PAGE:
Looking for Sonja Blue

It’s Me-Me Monday. That means I get to share something I love. Let’s talk about Sonja Blue.

I first met Sonja Blue back in 1989. She was on a spinning book display. Sonja caught my eye right away. I could tell she was different from all the women with heaving bosoms on the romance novel covers.

Then I turned the book over and read the title–Sunglasses After Dark. It was by an author I didn’t know–Nancy A. Collins. That didn’t deter me, though. I was already hooked. I plunked down all my money–$3.99 was a lot for me back in 1989–and took Sonja home.

Sonja Blue comes into focus in a mental asylum, which she escapes by crawling down the side of the building like a spider. As evidenced on the book’s cover, Sonja is a vampire. That alone made her unusual for me back then.

In 1989, there was no Sookie Stackhouse. She was still twelve years away from being born in print. Damon Salvatore was two years away from print and twenty years from TV.

 

Back in the dark ages of 1989, vampires were what Anne Rice, Stephen King, and Robert R. McCammon said they were. The whole chic vampire movement was several years in the future. Sonja Blue was my first introduction to this new type of vampire.

Sunglasses After Dark quickly reveals both Sonja’s ruthlessness and her moral code.  In action movie style, she thwarts a convenience store robbery, kills some hit men, and beats the snot out of a street gang.  Through these acts of vigilante justice, her goal becomes clear.

Sonja’s looking for whoever put her in the mental asylum. Thank you and a kiss on the cheek aren’t in her plans. She’s gonna put the hurt on ’em.  Bad.

Issue #3 of Comic Book Series Based on Sunglasses After Dark

I’d never met anyone like Sonja Blue. She was nasty, raw, funny, tough…and heartbreakingly damaged. Sonja hated being a vampire enough to be a vampire hunter.

Her over-arcing story is one of revenge. She’s out to kill Sir Morgan, the sadistic vampire who raped her and turned her into a vampire. Each day, she fights against her vampire nature, desperate to cling to her humanity.

Reprint Cover

A long flashback in the middle of the book tells Sonja’s backstory. In 1989, flashbacks weren’t the no-no they are now. Jackie Collins used them heavily in her fiction.  So did Sidney Sheldon.  Stephen King did, too.

The flashback showcases Ms. Collins’s top-notch world building.  This world building is a preview of what the Urban Fantasy genre was to become.

Sonia’s inhuman vampire tendencies are caused by a minor demon, which entered her to complete the transition between human and vampire. Sonia managed to stay partially human because she received medical attention before she died from Sir Morgan’s attack.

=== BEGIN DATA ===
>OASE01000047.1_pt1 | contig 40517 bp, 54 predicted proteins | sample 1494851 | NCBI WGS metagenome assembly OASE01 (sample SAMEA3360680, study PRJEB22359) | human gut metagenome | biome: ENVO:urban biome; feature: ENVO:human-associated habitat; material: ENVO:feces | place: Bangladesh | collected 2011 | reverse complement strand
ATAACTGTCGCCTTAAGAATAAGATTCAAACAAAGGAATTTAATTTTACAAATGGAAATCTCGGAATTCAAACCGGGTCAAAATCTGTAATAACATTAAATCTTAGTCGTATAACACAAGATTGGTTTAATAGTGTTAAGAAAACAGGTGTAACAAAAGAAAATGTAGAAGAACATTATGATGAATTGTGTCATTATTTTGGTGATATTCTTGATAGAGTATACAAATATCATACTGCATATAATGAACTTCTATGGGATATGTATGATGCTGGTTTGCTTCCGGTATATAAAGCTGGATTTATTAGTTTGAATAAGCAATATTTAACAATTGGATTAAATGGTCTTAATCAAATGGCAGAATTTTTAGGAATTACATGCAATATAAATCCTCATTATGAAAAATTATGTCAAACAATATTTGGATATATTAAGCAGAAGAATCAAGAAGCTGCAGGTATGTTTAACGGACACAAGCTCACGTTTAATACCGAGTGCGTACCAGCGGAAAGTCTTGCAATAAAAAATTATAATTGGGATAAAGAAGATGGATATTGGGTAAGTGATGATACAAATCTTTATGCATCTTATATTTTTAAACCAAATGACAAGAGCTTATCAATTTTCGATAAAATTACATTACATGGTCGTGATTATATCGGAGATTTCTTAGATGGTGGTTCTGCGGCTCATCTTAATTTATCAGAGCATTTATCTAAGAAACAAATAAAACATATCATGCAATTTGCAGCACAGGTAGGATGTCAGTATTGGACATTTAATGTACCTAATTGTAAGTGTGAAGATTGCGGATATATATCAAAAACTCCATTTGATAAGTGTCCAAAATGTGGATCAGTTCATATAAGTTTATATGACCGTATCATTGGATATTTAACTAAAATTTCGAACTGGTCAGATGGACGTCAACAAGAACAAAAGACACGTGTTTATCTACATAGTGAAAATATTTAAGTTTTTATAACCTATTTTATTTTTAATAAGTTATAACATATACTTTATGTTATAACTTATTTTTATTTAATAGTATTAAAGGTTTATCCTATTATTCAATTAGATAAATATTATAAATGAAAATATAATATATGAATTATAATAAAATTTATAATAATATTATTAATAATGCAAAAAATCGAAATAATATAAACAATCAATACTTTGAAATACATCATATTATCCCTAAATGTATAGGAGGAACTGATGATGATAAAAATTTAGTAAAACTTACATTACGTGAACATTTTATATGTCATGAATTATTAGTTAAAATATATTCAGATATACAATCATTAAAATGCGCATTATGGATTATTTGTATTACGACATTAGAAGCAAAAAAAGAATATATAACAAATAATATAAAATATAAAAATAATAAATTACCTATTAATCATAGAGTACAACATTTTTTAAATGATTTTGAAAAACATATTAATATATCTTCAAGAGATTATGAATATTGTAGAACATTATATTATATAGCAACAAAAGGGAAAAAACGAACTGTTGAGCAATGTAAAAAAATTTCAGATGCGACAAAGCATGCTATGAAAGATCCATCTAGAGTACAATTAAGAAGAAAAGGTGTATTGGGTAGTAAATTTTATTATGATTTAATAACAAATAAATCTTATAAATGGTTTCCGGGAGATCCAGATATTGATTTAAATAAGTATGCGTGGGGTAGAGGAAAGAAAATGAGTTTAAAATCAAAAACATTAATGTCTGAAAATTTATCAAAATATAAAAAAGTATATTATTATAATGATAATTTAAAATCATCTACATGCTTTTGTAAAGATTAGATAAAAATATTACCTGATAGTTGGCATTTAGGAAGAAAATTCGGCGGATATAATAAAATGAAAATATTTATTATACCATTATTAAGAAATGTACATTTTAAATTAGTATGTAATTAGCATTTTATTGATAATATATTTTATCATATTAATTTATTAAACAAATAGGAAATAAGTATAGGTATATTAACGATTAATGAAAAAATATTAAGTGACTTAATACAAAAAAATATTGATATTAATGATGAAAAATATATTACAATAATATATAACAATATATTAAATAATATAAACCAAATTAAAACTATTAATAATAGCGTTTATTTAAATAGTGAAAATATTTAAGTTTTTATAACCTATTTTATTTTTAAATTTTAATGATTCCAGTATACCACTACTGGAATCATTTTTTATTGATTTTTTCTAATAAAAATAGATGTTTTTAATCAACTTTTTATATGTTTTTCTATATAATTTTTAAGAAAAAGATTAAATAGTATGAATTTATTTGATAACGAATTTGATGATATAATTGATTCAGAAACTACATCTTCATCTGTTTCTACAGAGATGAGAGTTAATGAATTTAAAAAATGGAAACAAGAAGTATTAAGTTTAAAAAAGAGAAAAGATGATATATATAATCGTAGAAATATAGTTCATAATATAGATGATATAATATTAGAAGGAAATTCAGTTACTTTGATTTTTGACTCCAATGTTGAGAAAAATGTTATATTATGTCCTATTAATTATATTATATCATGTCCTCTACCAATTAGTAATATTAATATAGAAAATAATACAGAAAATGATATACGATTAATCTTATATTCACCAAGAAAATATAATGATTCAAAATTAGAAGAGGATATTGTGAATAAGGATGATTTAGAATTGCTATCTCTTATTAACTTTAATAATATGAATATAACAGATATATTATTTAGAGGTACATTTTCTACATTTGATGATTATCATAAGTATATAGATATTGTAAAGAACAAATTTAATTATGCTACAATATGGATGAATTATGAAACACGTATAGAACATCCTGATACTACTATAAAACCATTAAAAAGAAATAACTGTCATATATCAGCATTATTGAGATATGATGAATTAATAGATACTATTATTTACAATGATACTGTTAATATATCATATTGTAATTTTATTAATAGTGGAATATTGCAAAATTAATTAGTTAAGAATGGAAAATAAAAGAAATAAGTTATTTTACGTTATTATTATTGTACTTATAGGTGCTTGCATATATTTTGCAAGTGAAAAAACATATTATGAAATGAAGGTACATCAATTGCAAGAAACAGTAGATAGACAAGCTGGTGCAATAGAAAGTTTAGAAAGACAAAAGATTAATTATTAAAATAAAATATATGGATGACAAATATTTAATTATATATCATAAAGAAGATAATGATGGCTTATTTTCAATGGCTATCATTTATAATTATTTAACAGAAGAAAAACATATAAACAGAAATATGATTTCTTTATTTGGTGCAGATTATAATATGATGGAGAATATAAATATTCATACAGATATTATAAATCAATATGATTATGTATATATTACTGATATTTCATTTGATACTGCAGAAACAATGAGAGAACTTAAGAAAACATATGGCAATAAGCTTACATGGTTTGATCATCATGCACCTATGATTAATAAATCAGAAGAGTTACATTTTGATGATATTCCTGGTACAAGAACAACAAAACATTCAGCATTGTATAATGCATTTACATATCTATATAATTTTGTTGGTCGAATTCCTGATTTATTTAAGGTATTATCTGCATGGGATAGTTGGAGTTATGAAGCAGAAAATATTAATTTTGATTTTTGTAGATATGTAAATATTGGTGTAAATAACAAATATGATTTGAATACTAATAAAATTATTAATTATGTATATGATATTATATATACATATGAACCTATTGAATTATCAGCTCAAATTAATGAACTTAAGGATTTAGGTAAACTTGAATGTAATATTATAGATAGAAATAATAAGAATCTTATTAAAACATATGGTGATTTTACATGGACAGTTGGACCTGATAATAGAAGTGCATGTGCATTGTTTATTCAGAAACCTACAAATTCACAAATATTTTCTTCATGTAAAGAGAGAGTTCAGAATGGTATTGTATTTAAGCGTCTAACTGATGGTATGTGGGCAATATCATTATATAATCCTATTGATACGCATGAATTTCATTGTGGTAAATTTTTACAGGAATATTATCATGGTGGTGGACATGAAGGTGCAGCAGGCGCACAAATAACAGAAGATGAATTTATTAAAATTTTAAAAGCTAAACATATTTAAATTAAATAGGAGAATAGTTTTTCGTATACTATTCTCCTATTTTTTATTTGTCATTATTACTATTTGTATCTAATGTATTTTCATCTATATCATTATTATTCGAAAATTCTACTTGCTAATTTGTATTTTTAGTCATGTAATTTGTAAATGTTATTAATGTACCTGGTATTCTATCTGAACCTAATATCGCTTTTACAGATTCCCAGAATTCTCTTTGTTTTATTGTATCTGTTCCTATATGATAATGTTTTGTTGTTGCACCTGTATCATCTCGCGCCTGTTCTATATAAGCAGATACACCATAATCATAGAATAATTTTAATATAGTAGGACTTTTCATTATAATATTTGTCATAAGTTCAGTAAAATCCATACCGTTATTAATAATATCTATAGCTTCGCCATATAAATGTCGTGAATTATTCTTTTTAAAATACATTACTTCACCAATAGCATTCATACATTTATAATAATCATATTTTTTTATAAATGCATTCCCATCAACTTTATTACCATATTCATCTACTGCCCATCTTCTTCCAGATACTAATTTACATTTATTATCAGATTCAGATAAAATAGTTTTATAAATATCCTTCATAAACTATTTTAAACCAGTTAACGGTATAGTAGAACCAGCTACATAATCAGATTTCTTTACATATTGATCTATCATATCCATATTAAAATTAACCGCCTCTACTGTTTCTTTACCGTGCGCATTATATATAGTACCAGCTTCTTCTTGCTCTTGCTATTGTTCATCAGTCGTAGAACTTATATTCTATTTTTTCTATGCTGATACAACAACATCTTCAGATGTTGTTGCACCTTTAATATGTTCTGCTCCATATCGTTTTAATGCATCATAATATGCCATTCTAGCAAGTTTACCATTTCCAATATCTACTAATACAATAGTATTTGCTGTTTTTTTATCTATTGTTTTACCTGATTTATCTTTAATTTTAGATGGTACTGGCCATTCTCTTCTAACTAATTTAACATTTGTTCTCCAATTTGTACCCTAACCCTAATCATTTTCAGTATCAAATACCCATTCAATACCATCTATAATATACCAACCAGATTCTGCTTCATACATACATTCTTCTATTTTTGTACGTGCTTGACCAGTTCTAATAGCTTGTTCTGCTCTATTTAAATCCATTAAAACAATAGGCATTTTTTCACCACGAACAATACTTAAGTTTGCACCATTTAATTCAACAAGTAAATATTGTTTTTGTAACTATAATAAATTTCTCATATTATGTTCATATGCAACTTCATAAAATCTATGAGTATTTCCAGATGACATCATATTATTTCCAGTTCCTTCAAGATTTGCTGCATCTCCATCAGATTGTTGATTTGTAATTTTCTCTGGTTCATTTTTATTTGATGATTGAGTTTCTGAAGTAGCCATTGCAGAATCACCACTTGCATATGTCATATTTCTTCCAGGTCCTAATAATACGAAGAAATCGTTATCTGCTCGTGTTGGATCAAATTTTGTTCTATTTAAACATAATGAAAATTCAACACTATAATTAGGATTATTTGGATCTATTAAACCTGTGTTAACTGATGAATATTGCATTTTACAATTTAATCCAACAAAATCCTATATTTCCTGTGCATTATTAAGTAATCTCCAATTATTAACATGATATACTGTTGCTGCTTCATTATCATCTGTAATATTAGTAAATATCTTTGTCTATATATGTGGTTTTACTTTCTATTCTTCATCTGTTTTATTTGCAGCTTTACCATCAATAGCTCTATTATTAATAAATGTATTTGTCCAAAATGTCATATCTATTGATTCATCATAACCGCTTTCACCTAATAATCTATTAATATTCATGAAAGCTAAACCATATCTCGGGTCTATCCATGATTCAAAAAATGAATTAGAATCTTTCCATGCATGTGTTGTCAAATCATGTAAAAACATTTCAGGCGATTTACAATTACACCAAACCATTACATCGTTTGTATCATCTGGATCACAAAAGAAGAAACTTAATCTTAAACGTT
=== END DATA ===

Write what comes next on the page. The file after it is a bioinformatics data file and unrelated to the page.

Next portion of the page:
Issue #2 of Comic Book Series based on Sunglasses After Dark

Through Sonja’s red eyes, the reader rides a roller coaster through a dark funhouse of mythological creatures rendered in the unforgettable style of Nancy A. Collins.

  • There are ogres–both the child-molesting and the mafioso type.
  • Telepathic hustlers hang out in seedy bars trying to score drugs.
  • Televangelists possess otherworldly powers and use them to bilk people out of their hard-earned money.

The cast of characters in Sunglasses After Dark inspired me to write the kind of characters I write. The good guys are caught somewhere between hero and villain. The bad guys are really, really bad. Everybody is a little dirty and perverse…and a lot lurid.

There are six Sonja Blue books. They are (in order)

  1. Sunglasses After Dark
  2. In the Blood
  3. Paint it Black
  4. A Dozen Black Roses
  5. Darkest Heart
  6. Dead Roses for a Blue Lady (Short Story Collection)

A comic book series based on Sunglasses After Dark came out in 1995 and 1996.  They were published by Danzig-Verotik comics.  They’re available around the ‘net.

Nancy A. Collins has written fourteen novels since 1989.  She has said in interviews that Sonja Blue remains her favorite character. Ms. Collins has written about Sonja since she was in high school.

Sonja is one of my favorite fictional characters, too.  She’s in every character I write, and I compare every character I read to her.  Over the years, I’ve read most of Ms. Collins’s work. Her characterization and dark stories have made me the writer I am.  I highly recommend checking her out.

If you enjoyed this article, the best compliment you can pay me is to check out the My Fiction page on this website or visit my Amazon Author Page on amazon.com. 

Comments on this article are closed. I am focusing full time on my fiction writing career and no longer have time to discuss (via comments or email) the content of these articles. Please enjoy this article for what it is—free (albeit imperfect) information.